Turkey (Or Chicken) and Dumplings
This is a very satisfying home-style recipe that starts on the stovetop and finishes in the oven. If you don’t have a deep-sided skillet that will go from burner to oven, transfer the turkey-vegetable mixture to a large baking dish just before topping with the dumplings.
For this recipe, and for dozens of other Association-approved recipes, purchase One Pot Meals for People with Diabetes, 2nd Edition from our online store.
Prep time: 25 minutes
Serves 4; serving size: Generous 1 cup turkey and vegetables, 2 dumplings
2 tsp canola oil
3 medium carrots, peeled and chopped
3 medium celery stalks, coarsely diced
5 or 6 green onions, including tender tops, very coarsely chopped
2 1/2 cups fat-free reduced-sodium chicken broth, divided
1 cup diced cauliflower florets
1 tsp dried marjoram leaves
2 bay leaves
1/4 tsp salt (optional)
1/8 to 1/4 tsp black pepper, to taste
2 1/2 Tbsp cornstarch
2 1/2 cups very coarsely diced roasted turkey (or chicken) white meat
1 cup all-purpose white flour
1/4 tsp salt
Scant 1/2 tsp baking soda
2 Tbsp olive oil
2/3 cup nonfat milk combined with 1 tsp lemon juice
- Preheat the oven to 425 degrees. In a 12-in, deep-sided stove-top and oven-proof casserole (or a 12-in deep-sided skillet with an oven-proof handle), combine the oil, carrots, celery, and green onions over medium-high heat.
- Cook, stirring, until the vegetables are lightly browned, about 5 minutes.
- Stir in 2 cups broth, the cauliflower, marjoram, bay leaves, salt, and pepper. Bring to a boil; then adjust the heat so the mixture simmers for 5 minutes. Remove the bay leaves and discard. Taste and add more salt, if desired.
- In a small bowl or cup, combine the remaining 1/2 cup broth with the cornstarch, stirring until well blended. Stir the cornstarch-broth mixture and the turkey meat into the vegetable mixture until thoroughly incorporated. Heat until hot; remove from the burner.
- Ready the dumpling mixture: In a small, deep bowl, thoroughly stir together the flour, salt, and baking soda. Stir in the oil, then stir in about 1/2 cup of the milk-lemon juice mixture. Add enough more of the milk-lemon juice mixture to yield a soft, moist dough; for tender dumplings stir only enough to mix together the ingredients.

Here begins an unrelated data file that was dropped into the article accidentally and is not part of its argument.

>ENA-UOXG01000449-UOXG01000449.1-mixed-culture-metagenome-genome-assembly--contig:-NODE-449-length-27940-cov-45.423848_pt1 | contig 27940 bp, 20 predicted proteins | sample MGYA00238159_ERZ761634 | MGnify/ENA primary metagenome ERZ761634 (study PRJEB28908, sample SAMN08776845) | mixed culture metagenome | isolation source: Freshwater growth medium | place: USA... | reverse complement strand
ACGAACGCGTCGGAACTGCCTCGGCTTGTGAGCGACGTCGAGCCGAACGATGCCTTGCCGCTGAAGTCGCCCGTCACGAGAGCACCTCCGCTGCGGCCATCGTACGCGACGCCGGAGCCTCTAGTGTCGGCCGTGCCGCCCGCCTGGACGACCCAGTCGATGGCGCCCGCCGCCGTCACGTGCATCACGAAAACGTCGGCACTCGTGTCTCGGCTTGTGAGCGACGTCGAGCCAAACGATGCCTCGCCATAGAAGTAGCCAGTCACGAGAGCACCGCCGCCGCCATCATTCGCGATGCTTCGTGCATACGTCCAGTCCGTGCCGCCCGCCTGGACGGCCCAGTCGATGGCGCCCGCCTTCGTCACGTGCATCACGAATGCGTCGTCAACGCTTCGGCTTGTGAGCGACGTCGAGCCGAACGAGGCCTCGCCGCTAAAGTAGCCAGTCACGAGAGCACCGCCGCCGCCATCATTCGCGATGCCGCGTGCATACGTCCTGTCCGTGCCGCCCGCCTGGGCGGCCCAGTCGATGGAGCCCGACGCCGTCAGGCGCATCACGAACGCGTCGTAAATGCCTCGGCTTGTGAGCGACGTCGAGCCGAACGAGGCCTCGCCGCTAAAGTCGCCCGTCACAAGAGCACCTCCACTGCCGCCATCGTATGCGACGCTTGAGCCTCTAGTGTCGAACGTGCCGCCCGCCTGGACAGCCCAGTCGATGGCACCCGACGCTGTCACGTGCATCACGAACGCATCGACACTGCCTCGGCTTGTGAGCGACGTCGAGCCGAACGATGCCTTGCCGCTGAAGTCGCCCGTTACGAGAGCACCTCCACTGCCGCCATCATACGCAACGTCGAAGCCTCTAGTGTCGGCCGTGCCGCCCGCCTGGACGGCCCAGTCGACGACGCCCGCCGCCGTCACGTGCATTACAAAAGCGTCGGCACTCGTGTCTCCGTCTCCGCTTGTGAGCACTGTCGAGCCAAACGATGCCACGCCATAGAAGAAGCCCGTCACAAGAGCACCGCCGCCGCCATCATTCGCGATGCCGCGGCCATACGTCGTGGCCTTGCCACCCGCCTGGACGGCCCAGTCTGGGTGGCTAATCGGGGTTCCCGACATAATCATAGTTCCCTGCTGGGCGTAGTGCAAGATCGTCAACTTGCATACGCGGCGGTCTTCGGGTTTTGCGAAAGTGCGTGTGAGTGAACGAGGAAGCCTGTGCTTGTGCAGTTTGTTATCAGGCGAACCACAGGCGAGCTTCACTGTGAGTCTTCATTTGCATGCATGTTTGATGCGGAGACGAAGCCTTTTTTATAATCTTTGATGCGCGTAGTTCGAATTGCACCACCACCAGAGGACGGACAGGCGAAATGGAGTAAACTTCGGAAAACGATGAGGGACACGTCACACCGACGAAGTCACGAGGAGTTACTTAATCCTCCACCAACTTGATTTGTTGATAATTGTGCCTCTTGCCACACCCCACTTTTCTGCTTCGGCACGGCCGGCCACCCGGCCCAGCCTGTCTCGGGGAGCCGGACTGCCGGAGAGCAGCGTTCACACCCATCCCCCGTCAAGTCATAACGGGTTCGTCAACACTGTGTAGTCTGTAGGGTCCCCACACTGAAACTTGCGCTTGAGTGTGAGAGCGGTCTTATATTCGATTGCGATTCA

- Using large spoons, drop the dough into 8 equal-size dumpling mounds, spacing them evenly over the turkey mixture. Transfer to the oven. Bake, uncovered, in the upper third of the oven for 15 to 20 minutes, or until the dumplings are puffy and browned and a toothpick inserted in a center dumpling comes out clean.
4 Lean Meat
Calories from Fat: 99 g
Total Fat: 11 g
Saturated Fat: 1 g
Cholesterol: 79 mg
Sodium: 751 mg
Total Carbohydrate: 42 g
Dietary Fiber: 6 g
Sugars: 8 g
Protein: 36 g
Not all recipes presented here are necessarily appropriate for all people with diabetes, nor will all recipes fit into every meal plan. No two meal plans are alike. Work with your health care provider, diabetes educator or dietitian to design a meal plan that's right for you, and includes the foods you love. A key message for people with diabetes is "Carbs Count." Foods high in carbs (carbohydrates) -- bread, tortillas, rice, crackers, cereal, fruit, juice, milk, yogurt, potatoes, corn, peas, sweets -- raise your blood glucose levels the most.
For many people, having 3 or 4 servings of a carb choice at each meal and 1 or 2 servings at snacks is about right. Keep an eye on your total number of servings. For example, if you choose to have dessert, cut back on potatoes.
Round out your meals with a serving of:
- Meat (such as fish or chicken) or meat substitute (such as beans, eggs, cheese, and tofu) about the size of a deck of cards and
- Non-starchy vegetables (such as broccoli or lettuce). If you have three (3) or more servings of non-starchy vegetables, count them as a carbohydrate choice. Three (3) servings is equal to 1 1/2 cups of cooked vegetables, or three (3) cups of raw vegetables.
Check your blood glucose to see how your food choices or these recipes affect your blood glucose. If your meal plan isn't working for you, talk to your dietitian about making a new one.
Along with exercise and medications (insulin or oral diabetes pills), nutrition is important for good diabetes management. By eating well-balanced meals in the correct amounts, you can keep your blood glucose level as close to normal (non-diabetes level) as possible.
The recipes on this page are only a part of what is offered in recipe books from the American Diabetes Association. Many also include information on meal planning, portion control, food buying and seasoning, as well as general cooking hints and tips for people with diabetes.
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